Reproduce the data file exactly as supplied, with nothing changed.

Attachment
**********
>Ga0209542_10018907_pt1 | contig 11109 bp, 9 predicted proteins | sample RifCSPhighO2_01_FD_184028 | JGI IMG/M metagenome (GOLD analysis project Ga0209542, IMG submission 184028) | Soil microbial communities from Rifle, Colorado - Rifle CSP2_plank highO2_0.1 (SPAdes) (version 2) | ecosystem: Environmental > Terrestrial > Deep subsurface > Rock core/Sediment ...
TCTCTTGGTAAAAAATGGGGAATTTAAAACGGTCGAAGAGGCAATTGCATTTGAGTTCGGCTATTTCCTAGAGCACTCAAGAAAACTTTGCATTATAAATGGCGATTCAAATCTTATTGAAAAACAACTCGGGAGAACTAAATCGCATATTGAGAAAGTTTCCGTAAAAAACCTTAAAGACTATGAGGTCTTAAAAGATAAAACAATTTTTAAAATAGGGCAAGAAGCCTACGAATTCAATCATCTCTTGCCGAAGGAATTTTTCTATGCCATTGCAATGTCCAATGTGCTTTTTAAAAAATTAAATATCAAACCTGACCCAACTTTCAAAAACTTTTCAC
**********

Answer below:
>Ga0209542_10018907_pt1 | contig 11109 bp, 9 predicted proteins | sample RifCSPhighO2_01_FD_184028 | JGI IMG/M metagenome (GOLD analysis project Ga0209542, IMG submission 184028) | Soil microbial communities from Rifle, Colorado - Rifle CSP2_plank highO2_0.1 (SPAdes) (version 2) | ecosystem: Environmental > Terrestrial > Deep subsurface > Rock core/Sediment ...
TCTCTTGGTAAAAAATGGGGAATTTAAAACGGTCGAAGAGGCAATTGCATTTGAGTTCGGCTATTTCCTAGAGCACTCAAGAAAACTTTGCATTATAAATGGCGATTCAAATCTTATTGAAAAACAACTCGGGAGAACTAAATCGCATATTGAGAAAGTTTCCGTAAAAAACCTTAAAGACTATGAGGTCTTAAAAGATAAAACAATTTTTAAAATAGGGCAAGAAGCCTACGAATTCAATCATCTCTTGCCGAAGGAATTTTTCTATGCCATTGCAATGTCCAATGTGCTTTTTAAAAAATTAAATATCAAACCTGACCCAACTTTCAAAAACTTTTCAC